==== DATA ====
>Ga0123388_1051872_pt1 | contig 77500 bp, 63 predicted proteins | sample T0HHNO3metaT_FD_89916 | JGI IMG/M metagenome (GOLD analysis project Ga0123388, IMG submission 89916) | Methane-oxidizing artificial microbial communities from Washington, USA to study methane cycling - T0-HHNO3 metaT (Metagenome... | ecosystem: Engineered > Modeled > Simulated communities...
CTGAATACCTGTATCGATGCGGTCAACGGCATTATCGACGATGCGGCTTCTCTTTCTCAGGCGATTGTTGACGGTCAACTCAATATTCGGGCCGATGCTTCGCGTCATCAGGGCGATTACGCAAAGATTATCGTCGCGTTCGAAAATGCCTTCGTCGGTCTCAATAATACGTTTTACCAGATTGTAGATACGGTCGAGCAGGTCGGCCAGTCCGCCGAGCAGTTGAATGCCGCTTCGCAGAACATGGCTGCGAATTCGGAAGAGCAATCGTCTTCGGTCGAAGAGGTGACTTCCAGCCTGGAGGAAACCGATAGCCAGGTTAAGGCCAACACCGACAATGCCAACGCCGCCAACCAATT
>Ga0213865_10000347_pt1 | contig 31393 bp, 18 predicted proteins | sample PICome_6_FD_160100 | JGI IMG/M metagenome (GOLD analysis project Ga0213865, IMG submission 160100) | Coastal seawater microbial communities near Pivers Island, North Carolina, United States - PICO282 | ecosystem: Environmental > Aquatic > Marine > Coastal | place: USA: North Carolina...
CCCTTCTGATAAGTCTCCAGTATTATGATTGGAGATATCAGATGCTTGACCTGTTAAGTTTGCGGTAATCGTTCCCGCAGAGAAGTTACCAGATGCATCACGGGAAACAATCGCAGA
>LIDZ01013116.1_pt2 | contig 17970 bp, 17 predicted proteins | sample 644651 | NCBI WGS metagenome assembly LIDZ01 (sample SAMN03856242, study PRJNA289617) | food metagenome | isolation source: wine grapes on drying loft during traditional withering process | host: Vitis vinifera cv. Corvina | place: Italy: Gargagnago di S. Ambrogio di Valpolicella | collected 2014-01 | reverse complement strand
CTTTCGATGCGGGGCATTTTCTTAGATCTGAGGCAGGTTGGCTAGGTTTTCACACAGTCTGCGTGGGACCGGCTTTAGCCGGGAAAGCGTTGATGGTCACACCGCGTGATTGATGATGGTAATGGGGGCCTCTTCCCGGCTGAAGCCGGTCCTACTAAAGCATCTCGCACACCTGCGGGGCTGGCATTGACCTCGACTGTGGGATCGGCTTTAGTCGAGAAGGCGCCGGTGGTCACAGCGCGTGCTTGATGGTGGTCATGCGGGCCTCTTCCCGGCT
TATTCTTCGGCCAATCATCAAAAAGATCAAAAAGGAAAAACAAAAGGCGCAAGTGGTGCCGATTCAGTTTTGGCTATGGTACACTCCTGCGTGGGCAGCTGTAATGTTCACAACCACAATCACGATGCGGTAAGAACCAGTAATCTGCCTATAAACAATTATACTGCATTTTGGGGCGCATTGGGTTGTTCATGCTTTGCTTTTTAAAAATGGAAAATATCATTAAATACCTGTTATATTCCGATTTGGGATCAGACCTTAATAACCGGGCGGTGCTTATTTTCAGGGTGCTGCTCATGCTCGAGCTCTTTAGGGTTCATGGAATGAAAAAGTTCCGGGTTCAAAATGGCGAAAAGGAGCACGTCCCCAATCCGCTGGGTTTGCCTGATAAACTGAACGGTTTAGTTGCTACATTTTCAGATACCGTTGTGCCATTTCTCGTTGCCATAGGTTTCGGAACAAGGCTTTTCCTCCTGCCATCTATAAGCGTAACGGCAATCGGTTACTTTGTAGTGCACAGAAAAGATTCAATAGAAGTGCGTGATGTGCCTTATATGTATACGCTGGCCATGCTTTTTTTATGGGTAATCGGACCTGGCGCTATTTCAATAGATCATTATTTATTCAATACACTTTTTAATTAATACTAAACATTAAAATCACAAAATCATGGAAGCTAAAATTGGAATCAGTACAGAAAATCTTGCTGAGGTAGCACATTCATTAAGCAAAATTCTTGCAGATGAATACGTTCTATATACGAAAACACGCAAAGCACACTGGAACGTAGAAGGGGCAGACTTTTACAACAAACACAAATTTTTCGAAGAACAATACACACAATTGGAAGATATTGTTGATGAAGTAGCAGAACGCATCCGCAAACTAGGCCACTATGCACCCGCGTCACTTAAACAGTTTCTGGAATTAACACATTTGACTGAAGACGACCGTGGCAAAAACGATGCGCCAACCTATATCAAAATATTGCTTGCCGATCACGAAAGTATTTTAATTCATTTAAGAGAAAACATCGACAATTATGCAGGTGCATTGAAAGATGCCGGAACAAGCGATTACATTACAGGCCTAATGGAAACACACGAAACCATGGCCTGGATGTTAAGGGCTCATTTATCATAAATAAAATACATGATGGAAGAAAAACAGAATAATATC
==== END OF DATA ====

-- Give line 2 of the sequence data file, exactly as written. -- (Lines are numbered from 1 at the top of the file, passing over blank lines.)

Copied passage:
CTGAATACCTGTATCGATGCGGTCAACGGCATTATCGACGATGCGGCTTCTCTTTCTCAGGCGATTGTTGACGGTCAACTCAATATTCGGGCCGATGCTTCGCGTCATCAGGGCGATTACGCAAAGATTATCGTCGCGTTCGAAAATGCCTTCGTCGGTCTCAATAATACGTTTTACCAGATTGTAGATACGGTCGAGCAGGTCGGCCAGTCCGCCGAGCAGTTGAATGCCGCTTCGCAGAACATGGCTGCGAATTCGGAAGAGCAATCGTCTTCGGTCGAAGAGGTGACTTCCAGCCTGGAGGAAACCGATAGCCAGGTTAAGGCCAACACCGACAATGCCAACGCCGCCAACCAATT